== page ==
The conversion of the semiconductor material to a porous state also allows self-supporting links to be formed in particular in the insulation layer, over which the fuses are then located.
In the fuse configuration according to the invention, the advantageous interaction of the insulation layer with the crumple zone formed underneath it by the porous semiconductor material is particularly advantageous. The porous semiconductor material increases the thermal insulation underneath the insulation layer so that even a small current surge is sufficient to burn or blow the fuse. Furthermore, only the crumple zone formed by the porous material is adversely affected by this blowing or burning process, so that damage to the rest of the semiconductor body is reliably avoided.
Other features which are considered as characteristic for the invention are set forth in the appended claims.
Although the invention is illustrated and described herein as embodied in a fuse configuration for a semiconductor apparatus, it is nevertheless not intended to be limited to the details shown, since various modifications and structural changes may be made therein without departing from the spirit of the invention and within the scope and range of equivalents of the claims.
The construction and method of operation of the invention, however, together with additional objects and advantages thereof will be best understood from the following description of specific embodiments when read in connection with the accompanying drawings.
FIG. 1 is a diagrammatic, plan view of a fuse configuration according to the invention; and
FIG. 2 is a sectional view of the fuse configuration shown in FIG. 1.
In all the figures of the drawing, sub-features and integral parts that correspond to one another bear the same reference symbol in each case. Referring now to the figures of the drawing in detail and first, particularly, to FIG. 1 thereof, there is shown a fuse configuration having a silicon semiconductor body 1 on which an insulation layer 2 composed, for example, of silicon dioxide is provided. A metal layer 3 that is in the form of a web and has a constriction 4 which forms a fuse is located on the insulation layer 2.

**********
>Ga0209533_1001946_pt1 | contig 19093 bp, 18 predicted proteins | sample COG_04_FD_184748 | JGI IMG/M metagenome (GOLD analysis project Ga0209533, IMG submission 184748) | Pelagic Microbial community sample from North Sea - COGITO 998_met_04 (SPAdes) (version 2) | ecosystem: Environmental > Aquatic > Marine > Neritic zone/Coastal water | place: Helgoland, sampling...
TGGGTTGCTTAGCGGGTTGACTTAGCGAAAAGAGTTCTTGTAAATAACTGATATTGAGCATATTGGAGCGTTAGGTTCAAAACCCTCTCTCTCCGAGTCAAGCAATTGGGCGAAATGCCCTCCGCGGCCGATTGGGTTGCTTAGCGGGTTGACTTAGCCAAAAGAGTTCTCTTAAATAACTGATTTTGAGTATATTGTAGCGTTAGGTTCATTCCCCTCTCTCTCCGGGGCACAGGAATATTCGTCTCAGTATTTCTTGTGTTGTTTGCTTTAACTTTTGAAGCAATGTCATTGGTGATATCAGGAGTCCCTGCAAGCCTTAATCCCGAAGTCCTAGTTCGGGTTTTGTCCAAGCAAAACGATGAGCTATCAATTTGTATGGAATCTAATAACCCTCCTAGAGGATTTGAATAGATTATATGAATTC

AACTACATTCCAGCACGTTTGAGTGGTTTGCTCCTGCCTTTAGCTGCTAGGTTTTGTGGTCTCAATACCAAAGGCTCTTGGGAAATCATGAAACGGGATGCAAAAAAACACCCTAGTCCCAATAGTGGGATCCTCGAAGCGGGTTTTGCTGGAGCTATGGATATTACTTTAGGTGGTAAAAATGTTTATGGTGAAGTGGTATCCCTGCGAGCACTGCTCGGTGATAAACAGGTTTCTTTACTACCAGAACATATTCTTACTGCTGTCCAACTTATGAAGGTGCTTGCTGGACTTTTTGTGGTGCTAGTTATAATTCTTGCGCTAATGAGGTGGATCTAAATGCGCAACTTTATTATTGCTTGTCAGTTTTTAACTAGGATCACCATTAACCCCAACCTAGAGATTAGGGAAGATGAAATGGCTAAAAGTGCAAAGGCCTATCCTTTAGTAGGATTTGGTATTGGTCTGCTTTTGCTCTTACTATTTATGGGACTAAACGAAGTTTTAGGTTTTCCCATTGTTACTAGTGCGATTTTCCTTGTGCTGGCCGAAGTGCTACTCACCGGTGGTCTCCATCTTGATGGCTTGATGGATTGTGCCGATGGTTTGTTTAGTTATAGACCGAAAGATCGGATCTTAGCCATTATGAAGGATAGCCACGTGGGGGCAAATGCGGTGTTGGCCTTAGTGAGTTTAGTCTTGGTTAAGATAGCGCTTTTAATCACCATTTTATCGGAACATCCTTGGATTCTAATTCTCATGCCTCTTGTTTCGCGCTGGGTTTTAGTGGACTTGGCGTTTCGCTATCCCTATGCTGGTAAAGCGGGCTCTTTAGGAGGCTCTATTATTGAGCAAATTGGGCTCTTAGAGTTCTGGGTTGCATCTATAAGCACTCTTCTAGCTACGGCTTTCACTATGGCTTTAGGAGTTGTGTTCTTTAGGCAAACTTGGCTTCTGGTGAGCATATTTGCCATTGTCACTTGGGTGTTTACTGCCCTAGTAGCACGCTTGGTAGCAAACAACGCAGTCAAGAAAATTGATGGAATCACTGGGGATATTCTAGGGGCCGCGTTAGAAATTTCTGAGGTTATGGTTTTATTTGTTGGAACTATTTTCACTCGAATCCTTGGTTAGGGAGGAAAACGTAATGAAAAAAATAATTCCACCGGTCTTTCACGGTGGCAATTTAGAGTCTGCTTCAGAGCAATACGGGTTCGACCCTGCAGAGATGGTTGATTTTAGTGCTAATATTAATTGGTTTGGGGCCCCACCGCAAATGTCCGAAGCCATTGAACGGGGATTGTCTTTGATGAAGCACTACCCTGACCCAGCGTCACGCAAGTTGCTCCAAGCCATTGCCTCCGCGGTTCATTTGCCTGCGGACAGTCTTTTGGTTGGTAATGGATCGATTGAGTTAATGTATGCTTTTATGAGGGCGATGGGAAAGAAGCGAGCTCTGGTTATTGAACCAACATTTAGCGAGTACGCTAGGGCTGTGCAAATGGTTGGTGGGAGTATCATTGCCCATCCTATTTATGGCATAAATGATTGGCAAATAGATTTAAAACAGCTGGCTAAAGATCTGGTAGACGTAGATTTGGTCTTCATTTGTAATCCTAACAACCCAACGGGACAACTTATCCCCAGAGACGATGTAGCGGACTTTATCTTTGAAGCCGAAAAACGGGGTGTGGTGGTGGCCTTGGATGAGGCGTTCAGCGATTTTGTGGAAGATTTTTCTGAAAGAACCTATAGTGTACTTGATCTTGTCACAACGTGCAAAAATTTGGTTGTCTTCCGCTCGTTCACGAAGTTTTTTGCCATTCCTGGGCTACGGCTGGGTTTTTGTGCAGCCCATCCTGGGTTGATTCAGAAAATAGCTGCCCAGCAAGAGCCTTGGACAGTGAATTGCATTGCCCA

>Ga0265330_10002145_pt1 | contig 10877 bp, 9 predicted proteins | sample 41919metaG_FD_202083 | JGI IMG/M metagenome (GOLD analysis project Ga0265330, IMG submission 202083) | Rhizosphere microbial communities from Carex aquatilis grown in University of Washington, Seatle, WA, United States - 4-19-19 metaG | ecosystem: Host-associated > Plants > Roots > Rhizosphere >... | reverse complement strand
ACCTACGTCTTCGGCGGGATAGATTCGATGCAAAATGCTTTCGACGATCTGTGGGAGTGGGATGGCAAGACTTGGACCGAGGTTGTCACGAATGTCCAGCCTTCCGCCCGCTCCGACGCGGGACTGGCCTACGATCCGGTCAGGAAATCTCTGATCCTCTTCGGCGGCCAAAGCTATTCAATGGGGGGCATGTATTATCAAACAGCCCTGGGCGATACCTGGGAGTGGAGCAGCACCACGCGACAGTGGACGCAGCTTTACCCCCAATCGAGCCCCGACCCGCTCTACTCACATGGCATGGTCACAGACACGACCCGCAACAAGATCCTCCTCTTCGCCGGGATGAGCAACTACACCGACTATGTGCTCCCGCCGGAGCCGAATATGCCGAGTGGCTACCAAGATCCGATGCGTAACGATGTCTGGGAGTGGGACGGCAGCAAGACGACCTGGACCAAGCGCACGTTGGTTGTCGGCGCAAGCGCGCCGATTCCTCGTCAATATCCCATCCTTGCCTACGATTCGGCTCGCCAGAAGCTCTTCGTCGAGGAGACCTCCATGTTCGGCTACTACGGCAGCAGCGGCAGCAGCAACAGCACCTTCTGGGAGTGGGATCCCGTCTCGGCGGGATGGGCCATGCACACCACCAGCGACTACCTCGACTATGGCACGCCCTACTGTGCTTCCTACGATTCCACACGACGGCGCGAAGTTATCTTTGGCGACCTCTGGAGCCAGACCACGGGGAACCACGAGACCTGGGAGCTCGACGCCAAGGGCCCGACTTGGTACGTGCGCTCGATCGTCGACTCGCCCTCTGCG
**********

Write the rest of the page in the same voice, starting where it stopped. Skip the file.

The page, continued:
The constriction 4 is caused to melt by a current surge through the metal layer 3 or by the influence of a laser beam, so that the electrical connection through the metal layer 3 is interrupted. The energy lost during this process is dissipated into the silicon semiconductor body 1, where it can lead to damage to adjacent components.
According to the invention, in order to prevent this, an extraneous material, such as boron or some other p-type dopant which expands somewhat by subsequent diffusion, is introduced by implantation in an area 5 of the silicon semiconductor body 1. The area 5 is then also etched using a HF mixture so that, finally, a porous silicon 6 is produced in the area 5 and its vicinity, as is shown in FIG. 2. The porous silicon provides thermal insulation so that a considerably smaller current surge is sufficient to cause the constriction 4 to melt. Less energy is thus required than with the conventional fuse configuration. Furthermore, when blowing the fuse, only the porous silicon that forms a “crumple zone” is damaged, thus avoiding the production of cracks in the silicon semiconductor body 1 away from the porous silicon.
If required, the semiconductor body 1 can be removed completely in an area underneath the constriction 4 by the implantation and subsequent etching, so that a “bridge” is produced in a region 7 there. The “bridge” can be caused to melt under the influence of an even smaller current surge, since it is thermally completely insulated from the semiconductor body 1.
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|Citing Patent||Filing date||Publication date||Applicant||Title|
|US7759766||Jul 20, 2010||International Business Machines Corporation||Electrical fuse having a thin fuselink|
|US20070222027 *||Mar 27, 2006||Sep 27, 2007||Yang Jeong-Hwan||Electronic fuse elements with constricted neck regions that support reliable fuse blowing|
|US20090051002 *||Aug 22, 2007||Feb 26, 2009||International Business Machines Corporation||Electrical fuse having a thin fuselink|
|U.S. Classification||257/529, 257/209, 438/601, 257/E23.149|
|International Classification||H01H69/02, H01H85/08, H01H85/10, H01H85/00, H01L23/525, H01H85/046, H01L21/82, H01H85/044, H01H85/17, H01L27/02|
|Cooperative Classification||H01L23/5256, H01L2924/0002|
|Nov 13, 2002||AS||Assignment|